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Last Updated: Saturday, 10 April, 2004, 11:17 GMT 12:17 UK
MPs fighting the flab for fitness
by Emma Carson
BBC News Online, Nottingham

The government says it is taking its responsibility for the nation's waistline seriously as doctors warn of an obesity time bomb.

But with their busy timetables are politicians already practicing what the government is preaching?

BBC News Online's Emma Carson has talked to a cross section of MPs about their personal fitness regimes.

GILLIAN MERRON, LINCOLN
Gillian Merron

I try to keep fit and healthy, which is often difficult as an MP. I ran again in the Lincoln 10k on 4 April, and I ran the Flora Light Women's 5k in September. I am also captain of the Women's House of Commons Tug of war team.

I have joined the Parliamentary Weight Watchers Group and recently featured in Weight Watchers magazine. That aimed to show that if we can do it, then anyone can . The temptation is for the life of an MP to be unhealthy, so I feel it is important, particularly for children, to see politicians promoting a healthy way of life.

HARRY BARNES, NORTH EAST DERBYSHIRE
Harry Barnes

I was parliamentary Slimmer of the Year a couple of years ago.

I had put on quite a bit of weight over the years, but it was the shock of having a stroke six years ago which made me look round as to what I should be doing.

I'm Secretary of the All Party Stroke Group. The Stroke Association points out healthy eating is important. Now I take a small aspirin each day to thin my blood. I don't particularly exercise a massive amount but there are miles of corridors in the Commons.

VERNON COAKER, GEDLING, NOTTINGHAM
Vernon Coaker

As co-chair of the all party obesity group I felt I should practice what I preach.

I do a lot of informal-type walking to maintain good health rather than being a formal participant in a gym or anything like that. I actually used to play loads of sport, and PE was one of my subjects when I was a teacher.

But when I became an MP some of that stopped. It's taken the crisis of obesity and related illnesses to shock us into action. The trouble now is how far can you change people's behaviour without being accused of being the nanny state?

ALAN SIMPSON, NOTTINGHAM SOUTH
Alan Simpson

Politicians have a self interest in addressing the health issue - we're one of the classic groups in society needing to re-engage with that agenda of a health lifestyle.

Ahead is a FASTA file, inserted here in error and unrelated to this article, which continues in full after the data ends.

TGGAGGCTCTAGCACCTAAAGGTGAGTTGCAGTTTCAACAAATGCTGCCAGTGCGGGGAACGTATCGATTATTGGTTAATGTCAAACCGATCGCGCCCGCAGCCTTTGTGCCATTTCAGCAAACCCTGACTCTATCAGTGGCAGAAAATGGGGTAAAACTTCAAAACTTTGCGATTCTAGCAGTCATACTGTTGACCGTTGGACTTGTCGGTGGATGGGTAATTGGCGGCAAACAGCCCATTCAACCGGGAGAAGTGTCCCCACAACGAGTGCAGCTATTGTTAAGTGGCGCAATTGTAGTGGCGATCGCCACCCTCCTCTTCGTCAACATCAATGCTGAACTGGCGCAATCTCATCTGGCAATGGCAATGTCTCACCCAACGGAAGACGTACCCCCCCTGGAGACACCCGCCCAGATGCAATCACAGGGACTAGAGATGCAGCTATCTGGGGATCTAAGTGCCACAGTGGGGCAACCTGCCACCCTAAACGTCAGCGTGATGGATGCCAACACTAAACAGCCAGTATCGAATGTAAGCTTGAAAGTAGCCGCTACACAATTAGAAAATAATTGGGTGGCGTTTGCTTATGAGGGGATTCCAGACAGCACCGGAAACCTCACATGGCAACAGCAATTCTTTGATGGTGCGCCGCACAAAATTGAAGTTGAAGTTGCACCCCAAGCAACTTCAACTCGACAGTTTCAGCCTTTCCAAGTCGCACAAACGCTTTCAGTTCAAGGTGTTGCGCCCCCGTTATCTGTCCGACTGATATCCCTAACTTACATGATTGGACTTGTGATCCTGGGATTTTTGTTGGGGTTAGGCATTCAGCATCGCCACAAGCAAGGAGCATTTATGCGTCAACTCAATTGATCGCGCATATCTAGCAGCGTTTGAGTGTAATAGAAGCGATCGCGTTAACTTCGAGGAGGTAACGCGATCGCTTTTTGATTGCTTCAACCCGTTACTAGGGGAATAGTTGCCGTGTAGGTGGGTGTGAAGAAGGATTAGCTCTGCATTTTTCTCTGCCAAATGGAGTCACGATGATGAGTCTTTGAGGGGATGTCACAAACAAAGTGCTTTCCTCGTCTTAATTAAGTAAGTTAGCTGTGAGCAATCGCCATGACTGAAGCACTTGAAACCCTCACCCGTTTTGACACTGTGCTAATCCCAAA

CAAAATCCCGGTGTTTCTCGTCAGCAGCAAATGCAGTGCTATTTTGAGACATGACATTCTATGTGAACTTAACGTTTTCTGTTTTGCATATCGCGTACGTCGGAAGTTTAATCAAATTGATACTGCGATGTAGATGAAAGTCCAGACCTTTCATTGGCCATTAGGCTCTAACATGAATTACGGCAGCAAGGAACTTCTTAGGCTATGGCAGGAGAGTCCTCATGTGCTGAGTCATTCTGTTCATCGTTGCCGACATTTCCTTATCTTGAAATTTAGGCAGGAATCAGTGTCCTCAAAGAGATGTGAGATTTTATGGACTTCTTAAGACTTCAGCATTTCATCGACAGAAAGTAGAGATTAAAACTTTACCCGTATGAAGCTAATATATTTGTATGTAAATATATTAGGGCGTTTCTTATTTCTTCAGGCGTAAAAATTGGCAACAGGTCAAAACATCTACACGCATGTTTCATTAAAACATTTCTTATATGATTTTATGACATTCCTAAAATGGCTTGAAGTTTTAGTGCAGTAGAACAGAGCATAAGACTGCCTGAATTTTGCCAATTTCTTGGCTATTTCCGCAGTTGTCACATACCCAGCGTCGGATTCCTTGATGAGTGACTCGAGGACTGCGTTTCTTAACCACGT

It's a 'physician treat thyself' message. I cycle in to parliament and back home at night to my London flat. I've always declined offers to move my office into the main building, because it's really helpful to have significant treks back and forth. It forces you out of a sedentary lifestyle.

I'm the Tennis Advisor for the Ministry of Sports and I play for the parliamentary tennis team. I make no apologies for having time out of the parliamentary timetable to play sport because it's very easy to find yourself publicly owned from the moment you wake up until the moment you go to sleep.

BEN BRADSHAW, EXETER
Ben Bradshaw

I was chairman of the back bench all-party cycling campaign until 2000, when I became a parliamentary private secretary. Since becoming an MP cycling has been my only form of exercise because unlike going to the gym or going swimming you can build it into your everyday activity.

I clock up thousands of miles a year in my constituency and in London. It's very therapeutic, I think on my bike and it keeps me trim and fit. I claim a cycling allowance - it's 7p a mile.

I think most MPs are probably conscious of fitness because it's a demanding and stressful job - but it's also difficult to fit in to the long and antisocial hours we work. Obesity does not only impact on just that person, but also places an extra burden on the NHS and the general tax payer.




SEE ALSO:
So are MPs fit to govern?
01 Apr 04  |  Politics
Strategy to beat ill health due
25 Feb 04  |  Health
Doctors issue warning on obesity
11 Feb 04  |  Health
Fighting fat the Finnish way
05 Feb 04  |  Health


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